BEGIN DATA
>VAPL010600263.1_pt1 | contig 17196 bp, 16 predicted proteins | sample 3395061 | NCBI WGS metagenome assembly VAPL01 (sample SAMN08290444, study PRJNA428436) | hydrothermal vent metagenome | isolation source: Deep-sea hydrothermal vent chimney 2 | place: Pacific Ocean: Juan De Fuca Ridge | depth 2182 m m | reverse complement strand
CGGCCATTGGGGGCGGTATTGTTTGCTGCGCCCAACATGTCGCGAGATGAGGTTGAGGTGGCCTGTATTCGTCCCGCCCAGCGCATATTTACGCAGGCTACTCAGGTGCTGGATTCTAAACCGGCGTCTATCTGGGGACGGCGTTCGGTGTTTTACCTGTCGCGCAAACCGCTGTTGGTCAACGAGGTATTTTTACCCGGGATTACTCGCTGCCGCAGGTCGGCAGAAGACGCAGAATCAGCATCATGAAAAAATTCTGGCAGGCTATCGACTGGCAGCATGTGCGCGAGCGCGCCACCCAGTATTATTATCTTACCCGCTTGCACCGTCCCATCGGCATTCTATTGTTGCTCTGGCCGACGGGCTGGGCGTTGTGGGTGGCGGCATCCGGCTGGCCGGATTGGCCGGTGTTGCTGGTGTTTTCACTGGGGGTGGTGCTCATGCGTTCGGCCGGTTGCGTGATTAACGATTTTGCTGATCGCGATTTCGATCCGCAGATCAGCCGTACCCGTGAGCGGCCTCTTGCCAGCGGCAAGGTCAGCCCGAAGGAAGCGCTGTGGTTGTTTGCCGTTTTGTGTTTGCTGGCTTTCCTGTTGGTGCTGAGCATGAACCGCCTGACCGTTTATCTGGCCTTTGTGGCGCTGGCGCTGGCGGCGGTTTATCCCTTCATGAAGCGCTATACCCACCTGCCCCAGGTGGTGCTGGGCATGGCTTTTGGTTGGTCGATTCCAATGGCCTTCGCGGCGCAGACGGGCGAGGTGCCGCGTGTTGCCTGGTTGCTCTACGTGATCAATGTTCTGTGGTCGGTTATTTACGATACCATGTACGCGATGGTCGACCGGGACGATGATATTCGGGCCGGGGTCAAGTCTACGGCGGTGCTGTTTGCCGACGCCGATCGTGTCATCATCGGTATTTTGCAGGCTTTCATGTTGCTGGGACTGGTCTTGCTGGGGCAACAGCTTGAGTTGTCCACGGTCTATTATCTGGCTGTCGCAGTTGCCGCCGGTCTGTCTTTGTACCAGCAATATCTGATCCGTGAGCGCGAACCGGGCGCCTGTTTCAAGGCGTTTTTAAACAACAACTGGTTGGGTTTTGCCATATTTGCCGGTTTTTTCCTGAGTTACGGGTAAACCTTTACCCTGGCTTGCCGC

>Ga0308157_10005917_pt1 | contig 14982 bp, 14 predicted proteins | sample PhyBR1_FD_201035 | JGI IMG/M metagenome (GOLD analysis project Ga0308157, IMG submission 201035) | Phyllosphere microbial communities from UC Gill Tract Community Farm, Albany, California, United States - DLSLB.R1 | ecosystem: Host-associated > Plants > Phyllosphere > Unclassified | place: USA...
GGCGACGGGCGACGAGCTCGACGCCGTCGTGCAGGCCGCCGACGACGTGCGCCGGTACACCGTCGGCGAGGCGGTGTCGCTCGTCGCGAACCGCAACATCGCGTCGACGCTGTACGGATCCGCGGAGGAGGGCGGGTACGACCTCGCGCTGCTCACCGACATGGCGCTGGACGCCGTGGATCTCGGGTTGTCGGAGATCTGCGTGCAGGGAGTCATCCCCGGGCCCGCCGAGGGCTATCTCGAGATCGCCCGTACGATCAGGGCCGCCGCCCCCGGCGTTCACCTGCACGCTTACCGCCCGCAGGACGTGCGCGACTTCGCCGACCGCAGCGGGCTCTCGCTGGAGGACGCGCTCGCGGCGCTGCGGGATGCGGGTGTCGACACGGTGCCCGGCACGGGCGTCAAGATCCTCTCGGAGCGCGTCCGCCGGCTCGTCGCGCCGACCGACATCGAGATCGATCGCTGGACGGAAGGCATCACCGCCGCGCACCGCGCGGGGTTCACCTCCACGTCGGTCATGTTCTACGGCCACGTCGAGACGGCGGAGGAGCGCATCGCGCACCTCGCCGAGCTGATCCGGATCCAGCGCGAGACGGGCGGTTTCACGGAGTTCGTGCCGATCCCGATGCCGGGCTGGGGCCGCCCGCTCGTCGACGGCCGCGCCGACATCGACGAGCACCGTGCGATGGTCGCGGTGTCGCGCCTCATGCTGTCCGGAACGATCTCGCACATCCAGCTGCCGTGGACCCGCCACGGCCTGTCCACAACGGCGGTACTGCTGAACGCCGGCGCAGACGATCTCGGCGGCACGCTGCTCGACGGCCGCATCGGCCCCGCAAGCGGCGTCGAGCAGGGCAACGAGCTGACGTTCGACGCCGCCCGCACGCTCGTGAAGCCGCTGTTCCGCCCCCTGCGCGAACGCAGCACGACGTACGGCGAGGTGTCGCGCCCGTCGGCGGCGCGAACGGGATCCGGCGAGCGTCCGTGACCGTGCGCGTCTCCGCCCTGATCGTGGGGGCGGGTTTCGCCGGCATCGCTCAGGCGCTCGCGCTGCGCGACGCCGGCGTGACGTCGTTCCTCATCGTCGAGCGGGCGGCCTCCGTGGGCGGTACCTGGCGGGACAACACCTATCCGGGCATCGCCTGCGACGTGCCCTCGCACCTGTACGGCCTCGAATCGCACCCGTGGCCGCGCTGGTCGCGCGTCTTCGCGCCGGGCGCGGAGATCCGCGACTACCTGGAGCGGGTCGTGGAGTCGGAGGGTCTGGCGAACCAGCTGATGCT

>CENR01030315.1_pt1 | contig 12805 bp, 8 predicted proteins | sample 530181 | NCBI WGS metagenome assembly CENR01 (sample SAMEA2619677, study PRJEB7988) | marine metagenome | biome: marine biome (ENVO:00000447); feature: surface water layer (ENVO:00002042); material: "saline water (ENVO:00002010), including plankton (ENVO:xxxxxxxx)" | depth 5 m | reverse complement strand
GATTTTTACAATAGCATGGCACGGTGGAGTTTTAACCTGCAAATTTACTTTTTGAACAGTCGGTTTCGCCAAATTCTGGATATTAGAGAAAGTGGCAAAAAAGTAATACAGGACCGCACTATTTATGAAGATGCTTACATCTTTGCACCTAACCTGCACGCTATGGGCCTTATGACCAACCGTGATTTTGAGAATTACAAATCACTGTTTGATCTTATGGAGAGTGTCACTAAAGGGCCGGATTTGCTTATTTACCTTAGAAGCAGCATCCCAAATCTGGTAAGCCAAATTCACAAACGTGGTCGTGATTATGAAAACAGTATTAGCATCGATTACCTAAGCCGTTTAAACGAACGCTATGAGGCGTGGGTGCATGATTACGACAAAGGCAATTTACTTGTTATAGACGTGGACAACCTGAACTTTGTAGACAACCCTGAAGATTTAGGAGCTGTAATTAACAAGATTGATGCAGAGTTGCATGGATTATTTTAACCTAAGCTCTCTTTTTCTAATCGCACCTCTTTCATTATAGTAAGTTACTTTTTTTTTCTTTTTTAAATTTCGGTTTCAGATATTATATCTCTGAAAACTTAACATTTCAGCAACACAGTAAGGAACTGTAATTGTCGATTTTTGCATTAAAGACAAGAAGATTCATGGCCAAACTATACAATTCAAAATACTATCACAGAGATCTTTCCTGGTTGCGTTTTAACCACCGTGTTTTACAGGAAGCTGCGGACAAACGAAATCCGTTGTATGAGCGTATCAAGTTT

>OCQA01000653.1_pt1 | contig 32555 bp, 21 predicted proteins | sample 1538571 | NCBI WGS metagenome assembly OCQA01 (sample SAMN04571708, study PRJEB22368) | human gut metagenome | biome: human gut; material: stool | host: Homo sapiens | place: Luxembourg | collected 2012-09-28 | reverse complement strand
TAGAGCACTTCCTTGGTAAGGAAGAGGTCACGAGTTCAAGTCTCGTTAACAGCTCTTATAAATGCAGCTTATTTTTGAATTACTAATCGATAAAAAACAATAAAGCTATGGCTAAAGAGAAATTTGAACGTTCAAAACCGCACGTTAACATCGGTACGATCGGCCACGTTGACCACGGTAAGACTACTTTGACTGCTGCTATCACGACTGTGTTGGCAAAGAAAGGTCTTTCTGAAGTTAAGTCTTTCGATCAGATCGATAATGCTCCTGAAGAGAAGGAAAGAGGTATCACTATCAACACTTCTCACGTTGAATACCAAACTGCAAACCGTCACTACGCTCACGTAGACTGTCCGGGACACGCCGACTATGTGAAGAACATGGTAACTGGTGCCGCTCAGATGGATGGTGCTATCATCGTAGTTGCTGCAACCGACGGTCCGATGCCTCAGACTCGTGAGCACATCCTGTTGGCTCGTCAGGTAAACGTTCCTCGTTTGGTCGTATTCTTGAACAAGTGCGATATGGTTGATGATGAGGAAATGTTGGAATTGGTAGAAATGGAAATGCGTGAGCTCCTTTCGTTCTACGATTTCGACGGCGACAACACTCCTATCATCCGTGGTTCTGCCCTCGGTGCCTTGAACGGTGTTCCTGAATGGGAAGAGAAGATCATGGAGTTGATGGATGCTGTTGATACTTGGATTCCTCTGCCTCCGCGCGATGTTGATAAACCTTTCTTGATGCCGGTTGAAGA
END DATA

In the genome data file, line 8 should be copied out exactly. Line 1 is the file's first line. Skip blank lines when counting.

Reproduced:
TAGAGCACTTCCTTGGTAAGGAAGAGGTCACGAGTTCAAGTCTCGTTAACAGCTCTTATAAATGCAGCTTATTTTTGAATTACTAATCGATAAAAAACAATAAAGCTATGGCTAAAGAGAAATTTGAACGTTCAAAACCGCACGTTAACATCGGTACGATCGGCCACGTTGACCACGGTAAGACTACTTTGACTGCTGCTATCACGACTGTGTTGGCAAAGAAAGGTCTTTCTGAAGTTAAGTCTTTCGATCAGATCGATAATGCTCCTGAAGAGAAGGAAAGAGGTATCACTATCAACACTTCTCACGTTGAATACCAAACTGCAAACCGTCACTACGCTCACGTAGACTGTCCGGGACACGCCGACTATGTGAAGAACATGGTAACTGGTGCCGCTCAGATGGATGGTGCTATCATCGTAGTTGCTGCAACCGACGGTCCGATGCCTCAGACTCGTGAGCACATCCTGTTGGCTCGTCAGGTAAACGTTCCTCGTTTGGTCGTATTCTTGAACAAGTGCGATATGGTTGATGATGAGGAAATGTTGGAATTGGTAGAAATGGAAATGCGTGAGCTCCTTTCGTTCTACGATTTCGACGGCGACAACACTCCTATCATCCGTGGTTCTGCCCTCGGTGCCTTGAACGGTGTTCCTGAATGGGAAGAGAAGATCATGGAGTTGATGGATGCTGTTGATACTTGGATTCCTCTGCCTCCGCGCGATGTTGATAAACCTTTCTTGATGCCGGTTGAAGA